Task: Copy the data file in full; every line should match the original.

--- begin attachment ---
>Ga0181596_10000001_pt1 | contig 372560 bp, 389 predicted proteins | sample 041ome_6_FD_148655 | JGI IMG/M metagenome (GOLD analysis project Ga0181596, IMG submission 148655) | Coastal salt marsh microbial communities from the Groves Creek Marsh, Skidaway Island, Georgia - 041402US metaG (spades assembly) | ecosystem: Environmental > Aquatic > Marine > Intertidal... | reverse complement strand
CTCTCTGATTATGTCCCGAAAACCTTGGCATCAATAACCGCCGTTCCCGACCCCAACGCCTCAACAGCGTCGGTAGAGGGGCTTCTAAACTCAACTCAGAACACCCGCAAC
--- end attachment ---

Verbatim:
>Ga0181596_10000001_pt1 | contig 372560 bp, 389 predicted proteins | sample 041ome_6_FD_148655 | JGI IMG/M metagenome (GOLD analysis project Ga0181596, IMG submission 148655) | Coastal salt marsh microbial communities from the Groves Creek Marsh, Skidaway Island, Georgia - 041402US metaG (spades assembly) | ecosystem: Environmental > Aquatic > Marine > Intertidal... | reverse complement strand
CTCTCTGATTATGTCCCGAAAACCTTGGCATCAATAACCGCCGTTCCCGACCCCAACGCCTCAACAGCGTCGGTAGAGGGGCTTCTAAACTCAACTCAGAACACCCGCAAC